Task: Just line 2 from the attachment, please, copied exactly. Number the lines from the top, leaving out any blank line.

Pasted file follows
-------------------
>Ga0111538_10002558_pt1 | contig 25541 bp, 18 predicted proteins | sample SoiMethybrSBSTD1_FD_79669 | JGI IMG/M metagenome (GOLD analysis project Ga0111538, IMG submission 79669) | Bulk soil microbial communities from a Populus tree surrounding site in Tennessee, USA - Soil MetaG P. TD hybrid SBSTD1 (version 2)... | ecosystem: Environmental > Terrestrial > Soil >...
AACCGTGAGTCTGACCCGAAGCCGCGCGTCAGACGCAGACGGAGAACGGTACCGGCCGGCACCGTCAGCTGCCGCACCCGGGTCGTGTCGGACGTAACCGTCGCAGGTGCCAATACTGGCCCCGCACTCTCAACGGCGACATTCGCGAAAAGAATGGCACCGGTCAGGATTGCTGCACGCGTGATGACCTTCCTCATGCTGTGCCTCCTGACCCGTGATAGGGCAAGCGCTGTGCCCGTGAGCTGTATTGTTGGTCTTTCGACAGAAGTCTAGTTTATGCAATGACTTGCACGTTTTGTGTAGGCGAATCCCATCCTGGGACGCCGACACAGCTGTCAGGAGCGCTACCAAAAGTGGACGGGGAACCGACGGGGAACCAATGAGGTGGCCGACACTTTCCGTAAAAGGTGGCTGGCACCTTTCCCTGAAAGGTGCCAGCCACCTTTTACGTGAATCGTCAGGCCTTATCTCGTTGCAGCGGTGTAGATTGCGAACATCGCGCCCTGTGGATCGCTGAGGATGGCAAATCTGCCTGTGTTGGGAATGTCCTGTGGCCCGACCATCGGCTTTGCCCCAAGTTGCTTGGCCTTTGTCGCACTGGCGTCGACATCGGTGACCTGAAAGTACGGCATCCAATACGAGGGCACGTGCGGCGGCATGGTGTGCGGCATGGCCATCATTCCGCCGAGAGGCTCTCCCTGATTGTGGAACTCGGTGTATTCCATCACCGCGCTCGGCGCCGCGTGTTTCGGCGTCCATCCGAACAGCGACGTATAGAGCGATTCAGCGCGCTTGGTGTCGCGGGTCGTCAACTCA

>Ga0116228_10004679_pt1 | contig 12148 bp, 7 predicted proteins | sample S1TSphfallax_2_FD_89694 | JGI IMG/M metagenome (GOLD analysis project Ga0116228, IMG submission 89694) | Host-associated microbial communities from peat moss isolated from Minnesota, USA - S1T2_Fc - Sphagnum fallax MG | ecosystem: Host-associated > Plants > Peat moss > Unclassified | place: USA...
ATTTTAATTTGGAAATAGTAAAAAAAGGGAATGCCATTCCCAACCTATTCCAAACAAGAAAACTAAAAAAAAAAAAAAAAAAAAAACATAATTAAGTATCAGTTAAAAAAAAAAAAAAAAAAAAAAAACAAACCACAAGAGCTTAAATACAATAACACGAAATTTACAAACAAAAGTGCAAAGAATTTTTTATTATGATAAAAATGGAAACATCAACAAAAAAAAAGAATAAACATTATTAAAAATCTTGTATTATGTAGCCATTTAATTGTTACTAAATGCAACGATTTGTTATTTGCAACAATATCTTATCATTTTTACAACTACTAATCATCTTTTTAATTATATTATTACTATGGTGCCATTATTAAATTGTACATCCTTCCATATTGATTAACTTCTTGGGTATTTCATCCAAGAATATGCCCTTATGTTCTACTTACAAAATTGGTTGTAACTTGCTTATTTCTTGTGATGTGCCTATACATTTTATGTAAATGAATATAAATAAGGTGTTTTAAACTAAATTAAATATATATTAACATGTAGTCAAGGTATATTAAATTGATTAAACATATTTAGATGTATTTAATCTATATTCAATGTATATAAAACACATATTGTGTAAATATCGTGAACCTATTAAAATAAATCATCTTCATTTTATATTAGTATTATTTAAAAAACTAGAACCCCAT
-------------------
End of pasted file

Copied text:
AACCGTGAGTCTGACCCGAAGCCGCGCGTCAGACGCAGACGGAGAACGGTACCGGCCGGCACCGTCAGCTGCCGCACCCGGGTCGTGTCGGACGTAACCGTCGCAGGTGCCAATACTGGCCCCGCACTCTCAACGGCGACATTCGCGAAAAGAATGGCACCGGTCAGGATTGCTGCACGCGTGATGACCTTCCTCATGCTGTGCCTCCTGACCCGTGATAGGGCAAGCGCTGTGCCCGTGAGCTGTATTGTTGGTCTTTCGACAGAAGTCTAGTTTATGCAATGACTTGCACGTTTTGTGTAGGCGAATCCCATCCTGGGACGCCGACACAGCTGTCAGGAGCGCTACCAAAAGTGGACGGGGAACCGACGGGGAACCAATGAGGTGGCCGACACTTTCCGTAAAAGGTGGCTGGCACCTTTCCCTGAAAGGTGCCAGCCACCTTTTACGTGAATCGTCAGGCCTTATCTCGTTGCAGCGGTGTAGATTGCGAACATCGCGCCCTGTGGATCGCTGAGGATGGCAAATCTGCCTGTGTTGGGAATGTCCTGTGGCCCGACCATCGGCTTTGCCCCAAGTTGCTTGGCCTTTGTCGCACTGGCGTCGACATCGGTGACCTGAAAGTACGGCATCCAATACGAGGGCACGTGCGGCGGCATGGTGTGCGGCATGGCCATCATTCCGCCGAGAGGCTCTCCCTGATTGTGGAACTCGGTGTATTCCATCACCGCGCTCGGCGCCGCGTGTTTCGGCGTCCATCCGAACAGCGACGTATAGAGCGATTCAGCGCGCTTGGTGTCGCGGGTCGTCAACTCA